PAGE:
— oliviabreen (@BreenOlivia) July 18, 2021
Earlier this week, 24-year-old double Paralympic world champion, Olivia Breen, tweeted out that she felt self-conscious when a volunteer at the English Championships commented on the length of her briefs and called it inappropriate. Breen pointed out that it hurt more because it came from a woman, and that she plans to make an official complaint with the English Athletics.
Policing the athletic wear of women has been a gender-based discriminatory practice as old as time. A few days ago, the Norwegian beach volleyball women’s team was also threatened with a fine of approx €50 per player, since its members defied the European Championship’s rules. What was the rule they broke? They decided to wear shorts instead of bikini bottoms; anything covering more than 10cm of their butt is disallowed. The players felt like they were being sexualised and had the support of the Norwegian Handball Federation that is willing to foot the fine.
You might also remember that viral post from 2019 by a petite American woman, Diane Newberry, who shared that she had been asked by her gym to wear a sports bra beneath her tank top, even though she didn’t feel the need for one (‘cause we wear sports bras for extra support, right?). The manager of the gym walked up to her and said that she needed to wear them because there had been complaints about her working out without one.
A US-based survey in 2019 found that 65% of the women they spoke to avoided going to the gym for fear of being judged about their fitness levels or for their workout clothes, and are concerned about being stereotyped. In comparison, only 35% of the men surveyed reported similar worries.
Back in 2011, when Saina Nehwal was an upcoming star, the World Badminton Federation introduced a new dress that required all ‘female’ players to wear skirts or dress (no shorts) to “ensure attractive presentation of badminton”. This was despite some players coming forward to say that skirts hamper their movement.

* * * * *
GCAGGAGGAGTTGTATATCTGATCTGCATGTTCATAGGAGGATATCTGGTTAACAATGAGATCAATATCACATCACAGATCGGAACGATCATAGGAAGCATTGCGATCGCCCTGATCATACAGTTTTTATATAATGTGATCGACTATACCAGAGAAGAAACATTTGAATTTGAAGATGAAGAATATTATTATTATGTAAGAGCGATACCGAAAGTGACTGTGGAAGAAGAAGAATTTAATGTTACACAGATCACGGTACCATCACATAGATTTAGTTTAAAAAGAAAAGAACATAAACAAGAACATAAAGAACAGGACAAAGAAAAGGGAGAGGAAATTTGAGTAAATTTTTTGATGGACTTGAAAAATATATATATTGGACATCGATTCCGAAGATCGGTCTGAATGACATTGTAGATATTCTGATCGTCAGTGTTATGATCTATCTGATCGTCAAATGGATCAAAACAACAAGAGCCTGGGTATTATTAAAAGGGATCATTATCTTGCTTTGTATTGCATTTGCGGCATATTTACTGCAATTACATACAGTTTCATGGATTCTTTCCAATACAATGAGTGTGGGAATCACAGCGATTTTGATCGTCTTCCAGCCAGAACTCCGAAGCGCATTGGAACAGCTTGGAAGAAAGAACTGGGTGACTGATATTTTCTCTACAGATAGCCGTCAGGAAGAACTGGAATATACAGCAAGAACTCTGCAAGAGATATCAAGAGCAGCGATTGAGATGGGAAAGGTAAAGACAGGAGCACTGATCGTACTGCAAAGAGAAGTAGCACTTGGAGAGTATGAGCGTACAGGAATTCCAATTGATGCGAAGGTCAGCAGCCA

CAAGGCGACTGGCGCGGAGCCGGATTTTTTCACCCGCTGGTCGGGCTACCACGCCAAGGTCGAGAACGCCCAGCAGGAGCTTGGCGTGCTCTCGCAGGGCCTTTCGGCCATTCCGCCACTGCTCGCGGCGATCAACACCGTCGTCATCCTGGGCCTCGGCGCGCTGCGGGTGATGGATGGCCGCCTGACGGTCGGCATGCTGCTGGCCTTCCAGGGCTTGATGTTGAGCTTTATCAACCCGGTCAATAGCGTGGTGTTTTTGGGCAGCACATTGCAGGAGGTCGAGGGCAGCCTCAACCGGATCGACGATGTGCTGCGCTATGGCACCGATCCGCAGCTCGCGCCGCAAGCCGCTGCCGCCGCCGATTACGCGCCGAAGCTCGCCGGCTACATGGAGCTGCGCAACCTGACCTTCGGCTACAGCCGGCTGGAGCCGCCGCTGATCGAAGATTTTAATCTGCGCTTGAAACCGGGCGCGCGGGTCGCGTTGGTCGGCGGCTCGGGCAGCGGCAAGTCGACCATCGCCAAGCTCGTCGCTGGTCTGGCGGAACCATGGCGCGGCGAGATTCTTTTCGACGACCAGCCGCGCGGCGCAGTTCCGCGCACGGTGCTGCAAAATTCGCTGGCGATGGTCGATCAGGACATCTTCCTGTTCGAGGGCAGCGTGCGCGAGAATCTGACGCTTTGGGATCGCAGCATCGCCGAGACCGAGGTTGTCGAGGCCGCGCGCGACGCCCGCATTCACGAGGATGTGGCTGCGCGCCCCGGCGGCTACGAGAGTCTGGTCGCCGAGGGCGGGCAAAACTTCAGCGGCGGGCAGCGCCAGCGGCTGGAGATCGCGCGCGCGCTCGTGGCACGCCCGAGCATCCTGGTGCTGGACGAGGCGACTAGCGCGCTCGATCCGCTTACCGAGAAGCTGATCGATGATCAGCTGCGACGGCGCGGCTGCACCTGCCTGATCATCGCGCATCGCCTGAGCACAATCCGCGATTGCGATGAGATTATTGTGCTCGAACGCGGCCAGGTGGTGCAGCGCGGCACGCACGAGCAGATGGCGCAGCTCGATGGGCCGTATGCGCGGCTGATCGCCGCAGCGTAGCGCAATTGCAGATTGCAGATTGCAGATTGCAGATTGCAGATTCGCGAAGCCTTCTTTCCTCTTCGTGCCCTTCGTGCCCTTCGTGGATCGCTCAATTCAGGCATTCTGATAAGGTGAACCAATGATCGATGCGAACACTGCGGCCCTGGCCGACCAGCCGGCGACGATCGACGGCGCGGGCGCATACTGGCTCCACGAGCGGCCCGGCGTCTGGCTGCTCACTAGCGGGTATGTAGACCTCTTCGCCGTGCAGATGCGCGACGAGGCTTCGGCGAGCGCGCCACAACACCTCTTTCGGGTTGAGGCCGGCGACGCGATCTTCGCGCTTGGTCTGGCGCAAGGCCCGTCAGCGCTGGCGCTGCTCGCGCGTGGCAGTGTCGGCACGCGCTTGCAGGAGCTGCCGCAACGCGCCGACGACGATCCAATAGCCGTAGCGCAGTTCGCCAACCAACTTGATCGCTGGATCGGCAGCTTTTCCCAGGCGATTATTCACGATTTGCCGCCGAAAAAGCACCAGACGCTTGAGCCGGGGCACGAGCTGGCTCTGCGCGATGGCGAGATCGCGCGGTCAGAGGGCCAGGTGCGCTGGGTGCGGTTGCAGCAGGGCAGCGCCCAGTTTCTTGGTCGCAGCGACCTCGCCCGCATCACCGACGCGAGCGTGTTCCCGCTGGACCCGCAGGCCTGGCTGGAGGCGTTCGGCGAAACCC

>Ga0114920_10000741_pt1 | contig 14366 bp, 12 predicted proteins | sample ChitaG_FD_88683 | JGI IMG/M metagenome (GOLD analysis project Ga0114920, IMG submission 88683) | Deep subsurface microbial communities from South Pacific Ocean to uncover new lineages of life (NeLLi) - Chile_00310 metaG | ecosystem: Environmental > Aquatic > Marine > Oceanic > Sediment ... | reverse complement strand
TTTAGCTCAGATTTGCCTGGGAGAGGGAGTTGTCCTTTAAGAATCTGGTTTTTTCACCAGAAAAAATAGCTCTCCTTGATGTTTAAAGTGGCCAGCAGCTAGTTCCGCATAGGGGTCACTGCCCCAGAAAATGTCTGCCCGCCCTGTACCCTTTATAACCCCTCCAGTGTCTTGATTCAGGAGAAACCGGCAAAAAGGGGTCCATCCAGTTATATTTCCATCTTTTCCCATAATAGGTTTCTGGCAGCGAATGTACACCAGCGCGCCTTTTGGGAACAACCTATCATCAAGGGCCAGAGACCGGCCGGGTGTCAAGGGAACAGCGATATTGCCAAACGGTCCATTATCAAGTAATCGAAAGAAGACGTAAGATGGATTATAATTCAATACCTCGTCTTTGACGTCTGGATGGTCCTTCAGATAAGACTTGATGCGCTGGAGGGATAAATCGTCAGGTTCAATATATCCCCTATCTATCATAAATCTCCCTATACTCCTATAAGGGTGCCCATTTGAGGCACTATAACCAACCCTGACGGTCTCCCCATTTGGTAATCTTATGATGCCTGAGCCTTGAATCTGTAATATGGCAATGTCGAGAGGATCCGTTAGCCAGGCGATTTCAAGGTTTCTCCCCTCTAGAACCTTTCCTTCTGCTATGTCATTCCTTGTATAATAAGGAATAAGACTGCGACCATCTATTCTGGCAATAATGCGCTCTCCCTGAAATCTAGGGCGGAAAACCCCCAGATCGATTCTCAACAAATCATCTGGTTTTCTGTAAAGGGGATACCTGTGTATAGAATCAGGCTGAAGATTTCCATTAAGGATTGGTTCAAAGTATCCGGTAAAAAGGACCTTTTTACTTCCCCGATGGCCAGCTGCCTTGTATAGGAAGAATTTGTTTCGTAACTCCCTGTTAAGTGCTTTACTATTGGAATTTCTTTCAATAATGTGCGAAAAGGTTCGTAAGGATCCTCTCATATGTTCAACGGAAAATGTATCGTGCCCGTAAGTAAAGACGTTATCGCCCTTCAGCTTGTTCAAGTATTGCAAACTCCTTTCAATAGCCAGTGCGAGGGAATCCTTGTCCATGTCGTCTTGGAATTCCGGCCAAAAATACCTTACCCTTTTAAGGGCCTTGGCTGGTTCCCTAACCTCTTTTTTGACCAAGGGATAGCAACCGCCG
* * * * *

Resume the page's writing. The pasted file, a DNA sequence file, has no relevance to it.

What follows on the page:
In 2018, the Indian Olympic Association decided that women athletes will no longer have to wear saree with a blazer for the opening ceremony, but trousers instead.
The same year, the French Tennis Federation banned Serena Williams’ black catsuit on the court even though fans and media loved it! The Federation’s President, Bernard Giudicelli, a white man, described as having gone ‘too far’, while emphasising on the need ‘to respect the game and the place’.
One of the main reasons for dress code in sports is to distinguish the competing players from the rest of the crowd. When the teammates wear the same colour, it also helps foster a team spirit and sense of shared identity. Other aspects like protection may also be taken into consideration when creating the policy. However, why can’t players be allowed to wear clothes that they are most comfortable in, made of fabrics that they find most suitable?
At That Sassy Thing, we think that this is one of the ways that sports and physical activity is made inaccessible to cis-women (and we are not even talking about people of other marginalised genders yet!). It is a denial of an opportunity for health as well as pleasure. Yes, pleasure! The runner’s high and the post-game feeling of euphoria have long been celebrated in athletics. Then why is it that cis-women are shamed in such moments for something as trivial as the clothes they wore?
About the author:
Tejaswi is a media professional and researcher focused on pleasure & joy in areas of public health. Their attention is captured by post-colonial human relationships at a time of the Internet of Things.
Tejaswi is autistic and identifies as queer in more ways than one.